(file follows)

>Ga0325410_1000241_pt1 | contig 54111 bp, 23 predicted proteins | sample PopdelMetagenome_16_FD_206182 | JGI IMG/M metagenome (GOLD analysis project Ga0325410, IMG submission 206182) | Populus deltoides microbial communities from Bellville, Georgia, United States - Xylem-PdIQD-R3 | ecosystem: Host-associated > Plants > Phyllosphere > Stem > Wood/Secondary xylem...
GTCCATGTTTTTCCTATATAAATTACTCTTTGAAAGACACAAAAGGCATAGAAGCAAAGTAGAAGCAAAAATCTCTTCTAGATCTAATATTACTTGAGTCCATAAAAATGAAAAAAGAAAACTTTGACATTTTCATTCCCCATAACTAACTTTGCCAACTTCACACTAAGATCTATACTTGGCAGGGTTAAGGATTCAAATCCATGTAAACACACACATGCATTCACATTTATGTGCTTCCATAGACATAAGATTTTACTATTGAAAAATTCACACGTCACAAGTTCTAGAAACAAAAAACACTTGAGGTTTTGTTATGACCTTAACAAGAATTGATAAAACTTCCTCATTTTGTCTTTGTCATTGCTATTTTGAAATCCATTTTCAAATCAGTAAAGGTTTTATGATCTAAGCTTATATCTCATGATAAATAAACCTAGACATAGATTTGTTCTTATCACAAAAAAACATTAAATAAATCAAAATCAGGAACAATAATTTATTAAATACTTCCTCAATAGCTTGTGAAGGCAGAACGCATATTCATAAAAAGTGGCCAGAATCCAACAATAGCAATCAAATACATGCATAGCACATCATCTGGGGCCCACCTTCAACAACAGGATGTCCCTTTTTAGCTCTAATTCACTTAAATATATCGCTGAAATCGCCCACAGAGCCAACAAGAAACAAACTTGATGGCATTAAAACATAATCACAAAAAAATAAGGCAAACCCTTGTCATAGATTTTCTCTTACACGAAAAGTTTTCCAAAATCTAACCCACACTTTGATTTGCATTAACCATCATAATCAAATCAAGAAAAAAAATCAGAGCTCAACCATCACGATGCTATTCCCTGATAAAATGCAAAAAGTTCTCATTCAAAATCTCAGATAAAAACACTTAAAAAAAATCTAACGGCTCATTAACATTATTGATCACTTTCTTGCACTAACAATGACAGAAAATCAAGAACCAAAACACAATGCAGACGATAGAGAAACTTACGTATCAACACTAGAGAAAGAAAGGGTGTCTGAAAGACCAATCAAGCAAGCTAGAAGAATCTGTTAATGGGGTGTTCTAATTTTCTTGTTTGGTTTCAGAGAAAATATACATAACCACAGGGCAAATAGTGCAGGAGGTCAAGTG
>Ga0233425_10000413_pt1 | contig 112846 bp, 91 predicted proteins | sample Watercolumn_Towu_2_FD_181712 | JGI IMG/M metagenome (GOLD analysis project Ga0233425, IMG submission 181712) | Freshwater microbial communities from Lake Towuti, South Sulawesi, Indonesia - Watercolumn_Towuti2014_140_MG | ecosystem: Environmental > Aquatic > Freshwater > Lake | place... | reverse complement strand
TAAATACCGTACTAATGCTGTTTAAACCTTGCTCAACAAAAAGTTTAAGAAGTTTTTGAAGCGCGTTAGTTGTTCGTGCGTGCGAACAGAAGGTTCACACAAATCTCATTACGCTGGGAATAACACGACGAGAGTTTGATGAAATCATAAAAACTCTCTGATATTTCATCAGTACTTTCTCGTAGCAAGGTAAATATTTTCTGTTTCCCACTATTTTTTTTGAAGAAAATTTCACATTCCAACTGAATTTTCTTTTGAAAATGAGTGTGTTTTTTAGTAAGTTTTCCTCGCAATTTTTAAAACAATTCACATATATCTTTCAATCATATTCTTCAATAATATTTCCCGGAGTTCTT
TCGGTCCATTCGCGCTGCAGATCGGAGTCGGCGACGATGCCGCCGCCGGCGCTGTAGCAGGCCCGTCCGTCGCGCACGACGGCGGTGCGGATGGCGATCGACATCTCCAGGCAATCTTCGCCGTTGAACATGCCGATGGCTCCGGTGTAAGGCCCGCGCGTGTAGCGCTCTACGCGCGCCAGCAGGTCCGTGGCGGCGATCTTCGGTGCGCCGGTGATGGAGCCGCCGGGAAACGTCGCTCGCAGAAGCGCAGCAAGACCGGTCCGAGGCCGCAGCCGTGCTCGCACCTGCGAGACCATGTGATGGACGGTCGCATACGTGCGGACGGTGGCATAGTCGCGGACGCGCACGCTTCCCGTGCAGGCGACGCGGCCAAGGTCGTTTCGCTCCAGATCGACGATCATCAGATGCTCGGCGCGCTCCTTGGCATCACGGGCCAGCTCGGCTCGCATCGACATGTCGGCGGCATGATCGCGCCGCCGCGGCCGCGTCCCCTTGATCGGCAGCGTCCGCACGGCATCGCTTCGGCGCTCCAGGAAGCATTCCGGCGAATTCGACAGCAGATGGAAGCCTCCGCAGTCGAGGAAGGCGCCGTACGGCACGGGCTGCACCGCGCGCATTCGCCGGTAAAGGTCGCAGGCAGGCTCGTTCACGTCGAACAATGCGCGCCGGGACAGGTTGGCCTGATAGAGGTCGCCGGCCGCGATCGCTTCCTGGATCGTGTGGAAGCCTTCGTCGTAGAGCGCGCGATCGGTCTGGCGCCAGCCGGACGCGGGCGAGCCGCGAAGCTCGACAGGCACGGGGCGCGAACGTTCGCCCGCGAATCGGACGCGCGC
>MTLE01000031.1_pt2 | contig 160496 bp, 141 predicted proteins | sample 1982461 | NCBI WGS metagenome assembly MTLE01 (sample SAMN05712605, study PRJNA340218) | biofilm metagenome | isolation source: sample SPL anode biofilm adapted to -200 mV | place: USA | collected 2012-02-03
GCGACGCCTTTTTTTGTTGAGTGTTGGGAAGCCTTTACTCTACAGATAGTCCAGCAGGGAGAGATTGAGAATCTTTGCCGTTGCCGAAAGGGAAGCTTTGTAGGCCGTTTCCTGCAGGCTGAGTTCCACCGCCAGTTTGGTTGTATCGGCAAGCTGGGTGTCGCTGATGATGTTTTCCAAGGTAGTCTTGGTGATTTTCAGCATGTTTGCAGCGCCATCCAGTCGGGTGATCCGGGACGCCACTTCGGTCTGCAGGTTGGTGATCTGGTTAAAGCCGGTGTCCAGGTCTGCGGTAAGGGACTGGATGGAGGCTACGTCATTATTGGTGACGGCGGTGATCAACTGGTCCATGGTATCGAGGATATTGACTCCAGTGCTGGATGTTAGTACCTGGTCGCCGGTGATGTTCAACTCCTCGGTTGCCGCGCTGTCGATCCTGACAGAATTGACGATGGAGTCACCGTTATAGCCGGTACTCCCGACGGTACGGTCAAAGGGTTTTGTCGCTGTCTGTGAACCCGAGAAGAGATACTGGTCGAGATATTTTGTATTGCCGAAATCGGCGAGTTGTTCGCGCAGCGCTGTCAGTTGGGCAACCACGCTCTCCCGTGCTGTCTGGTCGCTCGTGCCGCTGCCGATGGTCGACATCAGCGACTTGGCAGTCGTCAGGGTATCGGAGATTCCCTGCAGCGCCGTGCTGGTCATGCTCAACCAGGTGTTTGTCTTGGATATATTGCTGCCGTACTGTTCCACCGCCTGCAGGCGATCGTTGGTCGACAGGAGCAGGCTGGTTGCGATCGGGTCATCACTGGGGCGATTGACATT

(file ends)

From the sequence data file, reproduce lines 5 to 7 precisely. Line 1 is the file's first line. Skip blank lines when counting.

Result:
TCGGTCCATTCGCGCTGCAGATCGGAGTCGGCGACGATGCCGCCGCCGGCGCTGTAGCAGGCCCGTCCGTCGCGCACGACGGCGGTGCGGATGGCGATCGACATCTCCAGGCAATCTTCGCCGTTGAACATGCCGATGGCTCCGGTGTAAGGCCCGCGCGTGTAGCGCTCTACGCGCGCCAGCAGGTCCGTGGCGGCGATCTTCGGTGCGCCGGTGATGGAGCCGCCGGGAAACGTCGCTCGCAGAAGCGCAGCAAGACCGGTCCGAGGCCGCAGCCGTGCTCGCACCTGCGAGACCATGTGATGGACGGTCGCATACGTGCGGACGGTGGCATAGTCGCGGACGCGCACGCTTCCCGTGCAGGCGACGCGGCCAAGGTCGTTTCGCTCCAGATCGACGATCATCAGATGCTCGGCGCGCTCCTTGGCATCACGGGCCAGCTCGGCTCGCATCGACATGTCGGCGGCATGATCGCGCCGCCGCGGCCGCGTCCCCTTGATCGGCAGCGTCCGCACGGCATCGCTTCGGCGCTCCAGGAAGCATTCCGGCGAATTCGACAGCAGATGGAAGCCTCCGCAGTCGAGGAAGGCGCCGTACGGCACGGGCTGCACCGCGCGCATTCGCCGGTAAAGGTCGCAGGCAGGCTCGTTCACGTCGAACAATGCGCGCCGGGACAGGTTGGCCTGATAGAGGTCGCCGGCCGCGATCGCTTCCTGGATCGTGTGGAAGCCTTCGTCGTAGAGCGCGCGATCGGTCTGGCGCCAGCCGGACGCGGGCGAGCCGCGAAGCTCGACAGGCACGGGGCGCGAACGTTCGCCCGCGAATCGGACGCGCGC
>MTLE01000031.1_pt2 | contig 160496 bp, 141 predicted proteins | sample 1982461 | NCBI WGS metagenome assembly MTLE01 (sample SAMN05712605, study PRJNA340218) | biofilm metagenome | isolation source: sample SPL anode biofilm adapted to -200 mV | place: USA | collected 2012-02-03
GCGACGCCTTTTTTTGTTGAGTGTTGGGAAGCCTTTACTCTACAGATAGTCCAGCAGGGAGAGATTGAGAATCTTTGCCGTTGCCGAAAGGGAAGCTTTGTAGGCCGTTTCCTGCAGGCTGAGTTCCACCGCCAGTTTGGTTGTATCGGCAAGCTGGGTGTCGCTGATGATGTTTTCCAAGGTAGTCTTGGTGATTTTCAGCATGTTTGCAGCGCCATCCAGTCGGGTGATCCGGGACGCCACTTCGGTCTGCAGGTTGGTGATCTGGTTAAAGCCGGTGTCCAGGTCTGCGGTAAGGGACTGGATGGAGGCTACGTCATTATTGGTGACGGCGGTGATCAACTGGTCCATGGTATCGAGGATATTGACTCCAGTGCTGGATGTTAGTACCTGGTCGCCGGTGATGTTCAACTCCTCGGTTGCCGCGCTGTCGATCCTGACAGAATTGACGATGGAGTCACCGTTATAGCCGGTACTCCCGACGGTACGGTCAAAGGGTTTTGTCGCTGTCTGTGAACCCGAGAAGAGATACTGGTCGAGATATTTTGTATTGCCGAAATCGGCGAGTTGTTCGCGCAGCGCTGTCAGTTGGGCAACCACGCTCTCCCGTGCTGTCTGGTCGCTCGTGCCGCTGCCGATGGTCGACATCAGCGACTTGGCAGTCGTCAGGGTATCGGAGATTCCCTGCAGCGCCGTGCTGGTCATGCTCAACCAGGTGTTTGTCTTGGATATATTGCTGCCGTACTGTTCCACCGCCTGCAGGCGATCGTTGGTCGACAGGAGCAGGCTGGTTGCGATCGGGTCATCACTGGGGCGATTGACATT